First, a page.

How Florence’s music scene is changing

Changing regulations impact Florence

Michelle Davis
December 3, 2015 - 10:00

Sometimes it is necessary to delve into tediously complex matters in order to gain perspective on the important cultural and social changes that our city is undergoing. In Florence, event organizers deal with the burdensome bureaucracy of public entertainment licensing required by local regulations on a near-daily basis, on top of which they have to budget for the royalty taxations levied by SIAE, the Italian Society of Authors and Publishers. Since 1882 this organization has been collecting the revenue owed for the use of works protected by copyright, and redistributes it to the rightful owners and publishers. Added up, at times these fees prove crippling for young associations and newly founded venues. But, as Bob Dylan once sang, ‘the times they are a-changin’.’

 

With the effective application of the Decreto Valore Cultura, since March 2015, Florence became the first city in Italy to take an important step towards a more flexible and economically viable approach to small-scale event planning. To learn more about the regulation, I met with Tommaso Sacchi, Florence’s councillor for culture, who played a crucial role in the implementation of this long-awaited improvement. Sacchi is also the brain behind Opera Musica, a day-long national forum on live music that will take place at Florence’s Teatro dell’Opera on December 14.

 

‘Live music is an invaluable source of cultural enrichment and local income. One of our main inspirations for the upcoming local simplification was the 2012 Live Music Act in the United Kingdom, which did away with the local authority requirement for live entertainment licensing in small venues. This allowed more than 30,000 businesses to flourish and hold concerts, creating new musical hotbeds and fostering new talent,’ explained Sacchi.

 

The requisites to apply for this licensing deregulation are quite clear: the venue must have a capacity of fewer than 200 people, the concert must take place within the 24 hours of the chosen date, entry must be free and the purchase of drinks must not be mandatory. If all these requirements are met, authorization of the event can be obtained simply by providing an online self-certification to the city.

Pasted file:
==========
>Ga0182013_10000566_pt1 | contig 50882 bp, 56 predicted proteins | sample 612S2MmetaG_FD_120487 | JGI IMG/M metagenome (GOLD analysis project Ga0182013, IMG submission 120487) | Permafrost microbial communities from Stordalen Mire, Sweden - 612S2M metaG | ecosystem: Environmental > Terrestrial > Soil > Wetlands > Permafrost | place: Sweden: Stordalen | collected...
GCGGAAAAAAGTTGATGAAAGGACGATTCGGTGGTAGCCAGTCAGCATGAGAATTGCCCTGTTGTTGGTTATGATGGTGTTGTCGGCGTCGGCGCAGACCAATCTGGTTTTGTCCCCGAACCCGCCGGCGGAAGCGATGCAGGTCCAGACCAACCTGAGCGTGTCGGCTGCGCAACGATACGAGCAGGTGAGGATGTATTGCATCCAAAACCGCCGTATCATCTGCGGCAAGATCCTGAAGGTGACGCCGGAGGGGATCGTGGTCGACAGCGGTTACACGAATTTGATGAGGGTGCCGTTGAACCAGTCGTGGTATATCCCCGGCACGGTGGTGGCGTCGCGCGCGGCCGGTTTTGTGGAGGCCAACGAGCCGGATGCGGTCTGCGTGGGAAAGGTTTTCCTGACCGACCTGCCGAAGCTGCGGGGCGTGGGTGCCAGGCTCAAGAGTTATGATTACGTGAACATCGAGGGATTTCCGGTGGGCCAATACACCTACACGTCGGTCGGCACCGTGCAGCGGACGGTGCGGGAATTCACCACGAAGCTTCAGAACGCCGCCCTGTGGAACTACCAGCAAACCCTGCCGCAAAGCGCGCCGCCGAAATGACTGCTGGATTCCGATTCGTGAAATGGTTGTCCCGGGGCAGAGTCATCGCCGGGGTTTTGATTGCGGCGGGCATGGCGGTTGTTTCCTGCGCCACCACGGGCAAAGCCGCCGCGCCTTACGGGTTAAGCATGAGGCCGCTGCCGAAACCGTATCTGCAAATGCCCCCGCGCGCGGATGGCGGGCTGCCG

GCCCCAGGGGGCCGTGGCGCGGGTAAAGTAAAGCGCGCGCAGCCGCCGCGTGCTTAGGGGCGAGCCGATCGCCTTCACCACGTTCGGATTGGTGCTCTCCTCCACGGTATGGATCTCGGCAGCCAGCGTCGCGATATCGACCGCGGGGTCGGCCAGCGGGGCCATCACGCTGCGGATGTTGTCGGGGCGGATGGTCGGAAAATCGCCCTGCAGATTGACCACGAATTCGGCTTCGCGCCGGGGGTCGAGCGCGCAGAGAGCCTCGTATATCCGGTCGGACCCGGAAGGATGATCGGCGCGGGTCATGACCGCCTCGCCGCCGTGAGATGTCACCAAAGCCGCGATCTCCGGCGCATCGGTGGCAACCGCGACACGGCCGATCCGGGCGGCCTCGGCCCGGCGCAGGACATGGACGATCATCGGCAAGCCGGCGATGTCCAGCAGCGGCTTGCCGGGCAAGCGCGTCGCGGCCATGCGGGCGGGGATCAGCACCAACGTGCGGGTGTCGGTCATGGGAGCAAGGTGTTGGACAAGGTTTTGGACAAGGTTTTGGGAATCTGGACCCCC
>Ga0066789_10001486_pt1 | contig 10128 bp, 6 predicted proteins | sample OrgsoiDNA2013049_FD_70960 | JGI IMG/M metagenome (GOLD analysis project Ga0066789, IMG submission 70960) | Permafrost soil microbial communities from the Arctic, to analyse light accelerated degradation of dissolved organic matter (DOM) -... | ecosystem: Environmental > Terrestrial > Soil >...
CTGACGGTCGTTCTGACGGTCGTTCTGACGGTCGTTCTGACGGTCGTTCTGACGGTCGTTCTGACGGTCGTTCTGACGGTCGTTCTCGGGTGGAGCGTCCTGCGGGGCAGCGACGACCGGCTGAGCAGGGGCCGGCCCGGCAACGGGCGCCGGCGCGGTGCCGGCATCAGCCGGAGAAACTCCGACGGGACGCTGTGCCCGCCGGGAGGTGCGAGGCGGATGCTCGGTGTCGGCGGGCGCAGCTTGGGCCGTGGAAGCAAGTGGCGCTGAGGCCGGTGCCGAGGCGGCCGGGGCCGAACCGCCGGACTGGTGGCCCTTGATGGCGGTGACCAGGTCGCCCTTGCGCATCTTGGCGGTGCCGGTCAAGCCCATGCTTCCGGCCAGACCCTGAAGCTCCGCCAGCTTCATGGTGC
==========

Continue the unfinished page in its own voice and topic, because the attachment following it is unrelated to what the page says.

Sacchi explained further, ‘We worked with SIAE to create a simplified fee for deregulated venues showcasing musicians under 31 years of age, introducing, from March 2016, a special Wednesday-only price of 25 euro per event. Only original material must be performed. No cover bands are allowed.’

 

To explain the new regulation, Opera Musica is featuring a panel discussion (in Italian) with Florence mayor Dario Nardella (himself a music lover and classical violinist) and the president of SIAE, Filippo Sugar. Afterwards the audience will be free to explore Florence’s new opera house, a modern multifunctional complex. Guided tours are also offered and the theater is also hosting a number of concerts for the event, featuring leading names on Italy’s contemporary music scene, including alternative rock band Afterhours and Florentine rock-pop superstar Irene Grandi.

 

Opera Musica

December 14

Teatro dell’Opera

Viale Fratelli Rosselli, 7

www.operamusica.it

Free, but registration is required.

Panel discussion on Decreto Valore Cultura, 5pm

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Comments

Alexandra Korey

10 days and 9 hours and 14 minutes ago
This is good news - though I had no idea it was so complicated in the first place!